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The Histories

The Histories( )
Author: Herodotus,
Rawlinson, George
Introduction by: Swayne, George
Havell, H. L.
ISBN:978-1-4209-5388-6
Publication Date:Sep 2016
Publisher:Digireads.com Publishing
Book Format:Paperback
List Price:USD $13.99
Book Description:

Widely referred to as the "Father of History", Greek Historian Herodotus lived during the 5th century BC and "The Histories" is generally accepted as the first work of historical literature in Western Civilization. Departing from the ancient Homeric tradition of treating historical subjects as epically romantic figures, Herodotus instead approached his subjects with a systematic method of investigation. "The Histories" of Herodotus describe the important wars of the fifth century BC....
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Author Biography
Herodotus (Author)
Herodotus was the inventor of universal history. Often called the Father of History, his histories are divided into nine books named after the nine muses. A native of Halicarnassus on the coast of Asia Minor (modern Bodrum, Turkey), he traveled extensively, writing lively descriptions of the lands he saw and the peoples he encountered.

Herodotus set out to relate the story of the conflict of the Greeks of his own time against the "barbarian" Asiatic empire of Achaemenid Persia. His long narrative, titled by modern convention The Histories, begins with the earliest traditions he believed reliable. It ends with a highly colored account of the defeat of the Persian emperor Xerxes and his immense army of slaves by a much smaller number of Greeks fighting to preserve their freedom.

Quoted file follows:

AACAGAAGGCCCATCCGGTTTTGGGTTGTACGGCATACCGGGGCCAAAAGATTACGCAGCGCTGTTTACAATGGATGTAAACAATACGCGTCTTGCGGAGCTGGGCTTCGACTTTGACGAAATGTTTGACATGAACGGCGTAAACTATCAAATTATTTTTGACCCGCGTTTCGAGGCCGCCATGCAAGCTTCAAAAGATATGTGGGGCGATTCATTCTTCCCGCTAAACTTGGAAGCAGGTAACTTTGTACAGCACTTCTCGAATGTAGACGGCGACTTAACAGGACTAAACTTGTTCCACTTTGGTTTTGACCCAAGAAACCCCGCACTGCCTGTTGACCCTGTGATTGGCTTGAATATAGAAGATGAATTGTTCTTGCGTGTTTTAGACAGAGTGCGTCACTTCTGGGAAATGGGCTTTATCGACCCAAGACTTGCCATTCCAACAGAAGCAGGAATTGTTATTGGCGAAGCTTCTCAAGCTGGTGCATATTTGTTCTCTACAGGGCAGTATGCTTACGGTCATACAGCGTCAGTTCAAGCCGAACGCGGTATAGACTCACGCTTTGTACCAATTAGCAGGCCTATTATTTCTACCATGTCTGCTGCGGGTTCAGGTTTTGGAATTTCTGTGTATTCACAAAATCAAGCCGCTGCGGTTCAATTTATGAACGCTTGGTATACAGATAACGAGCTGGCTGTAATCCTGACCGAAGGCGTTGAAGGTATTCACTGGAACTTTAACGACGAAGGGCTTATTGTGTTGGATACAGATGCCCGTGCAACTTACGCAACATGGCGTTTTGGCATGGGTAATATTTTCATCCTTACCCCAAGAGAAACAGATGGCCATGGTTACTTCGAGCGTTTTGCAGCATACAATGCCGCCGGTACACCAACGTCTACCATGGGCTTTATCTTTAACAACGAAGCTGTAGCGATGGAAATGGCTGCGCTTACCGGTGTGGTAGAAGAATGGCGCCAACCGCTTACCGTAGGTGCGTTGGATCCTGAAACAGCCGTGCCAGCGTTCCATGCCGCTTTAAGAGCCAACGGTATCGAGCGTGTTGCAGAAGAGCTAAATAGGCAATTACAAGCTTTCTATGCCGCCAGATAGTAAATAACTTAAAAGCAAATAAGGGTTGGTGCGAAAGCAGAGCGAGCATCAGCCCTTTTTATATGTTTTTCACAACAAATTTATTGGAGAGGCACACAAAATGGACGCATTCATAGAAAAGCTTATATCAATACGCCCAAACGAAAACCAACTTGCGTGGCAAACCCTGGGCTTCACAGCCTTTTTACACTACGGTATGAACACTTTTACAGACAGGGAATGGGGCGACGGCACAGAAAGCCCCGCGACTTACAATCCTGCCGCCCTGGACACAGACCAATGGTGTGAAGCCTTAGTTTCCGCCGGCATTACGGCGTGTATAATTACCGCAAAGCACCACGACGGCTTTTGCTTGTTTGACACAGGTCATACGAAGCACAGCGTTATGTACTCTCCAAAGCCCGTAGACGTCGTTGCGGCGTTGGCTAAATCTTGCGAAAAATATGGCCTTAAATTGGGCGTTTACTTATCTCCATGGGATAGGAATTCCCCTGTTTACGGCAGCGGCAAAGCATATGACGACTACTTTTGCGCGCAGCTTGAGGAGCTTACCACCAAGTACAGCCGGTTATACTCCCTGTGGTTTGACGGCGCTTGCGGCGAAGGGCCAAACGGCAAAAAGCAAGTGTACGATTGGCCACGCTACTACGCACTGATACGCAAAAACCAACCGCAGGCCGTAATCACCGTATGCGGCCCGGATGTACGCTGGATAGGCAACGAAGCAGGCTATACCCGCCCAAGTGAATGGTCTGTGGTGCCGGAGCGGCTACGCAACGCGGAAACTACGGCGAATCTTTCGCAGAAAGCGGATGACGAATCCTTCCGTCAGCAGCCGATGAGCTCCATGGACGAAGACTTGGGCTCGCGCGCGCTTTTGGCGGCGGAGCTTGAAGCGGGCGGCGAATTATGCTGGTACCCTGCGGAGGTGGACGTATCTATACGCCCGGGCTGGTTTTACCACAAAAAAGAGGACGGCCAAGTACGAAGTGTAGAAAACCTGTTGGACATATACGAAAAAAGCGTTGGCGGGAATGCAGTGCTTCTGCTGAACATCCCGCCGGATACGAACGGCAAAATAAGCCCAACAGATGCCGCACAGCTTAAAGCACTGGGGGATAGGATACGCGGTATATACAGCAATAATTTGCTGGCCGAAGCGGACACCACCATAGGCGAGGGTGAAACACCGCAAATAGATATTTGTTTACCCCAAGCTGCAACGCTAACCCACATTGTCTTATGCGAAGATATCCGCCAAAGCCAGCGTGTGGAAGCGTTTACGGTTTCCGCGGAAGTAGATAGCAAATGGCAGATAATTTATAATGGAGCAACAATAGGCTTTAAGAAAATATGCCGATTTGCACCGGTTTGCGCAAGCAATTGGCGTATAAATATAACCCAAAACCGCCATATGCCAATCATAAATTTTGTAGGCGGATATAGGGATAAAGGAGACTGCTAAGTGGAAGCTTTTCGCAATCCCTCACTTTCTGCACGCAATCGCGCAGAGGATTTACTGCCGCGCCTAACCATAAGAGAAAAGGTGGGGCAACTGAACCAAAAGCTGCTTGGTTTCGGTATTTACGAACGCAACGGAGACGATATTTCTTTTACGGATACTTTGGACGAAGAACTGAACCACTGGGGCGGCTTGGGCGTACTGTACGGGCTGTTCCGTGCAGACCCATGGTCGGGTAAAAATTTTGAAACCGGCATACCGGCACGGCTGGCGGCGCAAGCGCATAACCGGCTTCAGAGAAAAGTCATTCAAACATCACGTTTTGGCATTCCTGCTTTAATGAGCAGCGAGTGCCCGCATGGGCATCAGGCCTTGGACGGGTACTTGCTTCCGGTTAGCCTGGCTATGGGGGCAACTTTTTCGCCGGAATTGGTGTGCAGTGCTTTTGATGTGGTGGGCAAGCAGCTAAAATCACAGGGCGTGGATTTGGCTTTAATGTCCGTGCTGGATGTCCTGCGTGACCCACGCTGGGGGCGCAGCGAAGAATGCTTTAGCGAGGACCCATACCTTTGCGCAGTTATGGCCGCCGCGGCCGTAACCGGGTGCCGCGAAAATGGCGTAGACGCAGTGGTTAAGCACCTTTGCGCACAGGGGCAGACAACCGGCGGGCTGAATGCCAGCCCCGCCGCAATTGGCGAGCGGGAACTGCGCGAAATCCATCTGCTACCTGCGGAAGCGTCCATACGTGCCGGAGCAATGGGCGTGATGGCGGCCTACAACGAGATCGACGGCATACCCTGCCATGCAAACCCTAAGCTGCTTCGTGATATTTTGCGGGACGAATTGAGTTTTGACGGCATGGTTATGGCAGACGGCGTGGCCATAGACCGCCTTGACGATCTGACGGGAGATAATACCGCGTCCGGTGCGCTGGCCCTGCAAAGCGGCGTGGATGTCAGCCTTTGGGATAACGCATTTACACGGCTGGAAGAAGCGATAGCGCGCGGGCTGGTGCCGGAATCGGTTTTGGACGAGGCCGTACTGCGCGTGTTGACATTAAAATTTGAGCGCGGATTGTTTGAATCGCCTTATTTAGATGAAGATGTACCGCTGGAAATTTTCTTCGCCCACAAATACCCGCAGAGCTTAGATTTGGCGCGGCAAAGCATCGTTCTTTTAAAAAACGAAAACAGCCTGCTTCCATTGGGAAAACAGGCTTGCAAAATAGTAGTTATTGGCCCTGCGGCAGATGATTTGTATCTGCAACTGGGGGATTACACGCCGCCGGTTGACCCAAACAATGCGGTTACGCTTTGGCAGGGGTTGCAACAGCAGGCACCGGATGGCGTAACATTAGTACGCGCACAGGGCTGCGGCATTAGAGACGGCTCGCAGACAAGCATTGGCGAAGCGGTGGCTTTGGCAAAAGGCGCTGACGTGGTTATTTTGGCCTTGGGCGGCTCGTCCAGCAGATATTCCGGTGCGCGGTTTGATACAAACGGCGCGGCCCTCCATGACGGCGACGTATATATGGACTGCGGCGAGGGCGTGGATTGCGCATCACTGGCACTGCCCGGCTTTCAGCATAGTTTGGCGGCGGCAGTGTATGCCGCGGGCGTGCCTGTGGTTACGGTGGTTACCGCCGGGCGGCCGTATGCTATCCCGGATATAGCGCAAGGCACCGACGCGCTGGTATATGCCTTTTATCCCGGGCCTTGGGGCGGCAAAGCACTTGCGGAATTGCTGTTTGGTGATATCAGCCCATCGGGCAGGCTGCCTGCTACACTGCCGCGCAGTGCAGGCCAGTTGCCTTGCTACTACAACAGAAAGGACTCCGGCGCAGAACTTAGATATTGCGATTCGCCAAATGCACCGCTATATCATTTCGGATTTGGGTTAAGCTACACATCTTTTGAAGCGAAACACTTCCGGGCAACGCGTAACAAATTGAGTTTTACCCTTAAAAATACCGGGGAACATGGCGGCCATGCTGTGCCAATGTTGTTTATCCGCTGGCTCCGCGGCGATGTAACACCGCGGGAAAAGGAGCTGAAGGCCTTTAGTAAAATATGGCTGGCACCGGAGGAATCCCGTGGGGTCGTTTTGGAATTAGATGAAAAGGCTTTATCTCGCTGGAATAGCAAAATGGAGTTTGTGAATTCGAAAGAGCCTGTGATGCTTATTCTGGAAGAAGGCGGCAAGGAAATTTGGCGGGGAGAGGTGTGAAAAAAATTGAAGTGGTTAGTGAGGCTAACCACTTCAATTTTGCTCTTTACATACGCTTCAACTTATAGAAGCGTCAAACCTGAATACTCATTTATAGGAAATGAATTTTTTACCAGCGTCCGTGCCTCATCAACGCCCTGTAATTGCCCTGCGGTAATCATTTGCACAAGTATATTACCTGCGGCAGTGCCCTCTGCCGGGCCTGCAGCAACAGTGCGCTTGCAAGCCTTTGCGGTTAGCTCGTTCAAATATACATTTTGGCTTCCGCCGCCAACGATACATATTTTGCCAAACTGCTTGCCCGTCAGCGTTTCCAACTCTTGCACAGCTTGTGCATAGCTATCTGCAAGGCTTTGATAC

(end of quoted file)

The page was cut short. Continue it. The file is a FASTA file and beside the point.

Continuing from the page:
Herodotus wrote history, but his methods and assumptions were not those of a modern historian, and his work was unjustly rejected by his successor Thucydides as factually highly unreliable and full of inappropriate romance. By his own admission, Herodotus retold the stories of other peoples without necessarily believing them all. This allowed him total artistic freedom and control to create a picture of the world that corresponded entirely to his own view of it. The result is a picture of Herodotus's world that is also a picture of his mind and, therefore, of many other Greek minds during the period known as "late Archaic."

During this period, the Greek mind was dominated by reason, the domain of the first philosophers and the observant and thoughtful medical theorists of the Hippocratic school. Traditional beliefs in the gods of Homer and in their Oracles, especially the Oracle at Delphi, also dominated during this period.

The literary genius of Herodotus consisted in the art of the storyteller. The stories he chose to tell, and the order in which he told them, provide his readers with a total view of his world and the way in which the will of the gods and the ambiti



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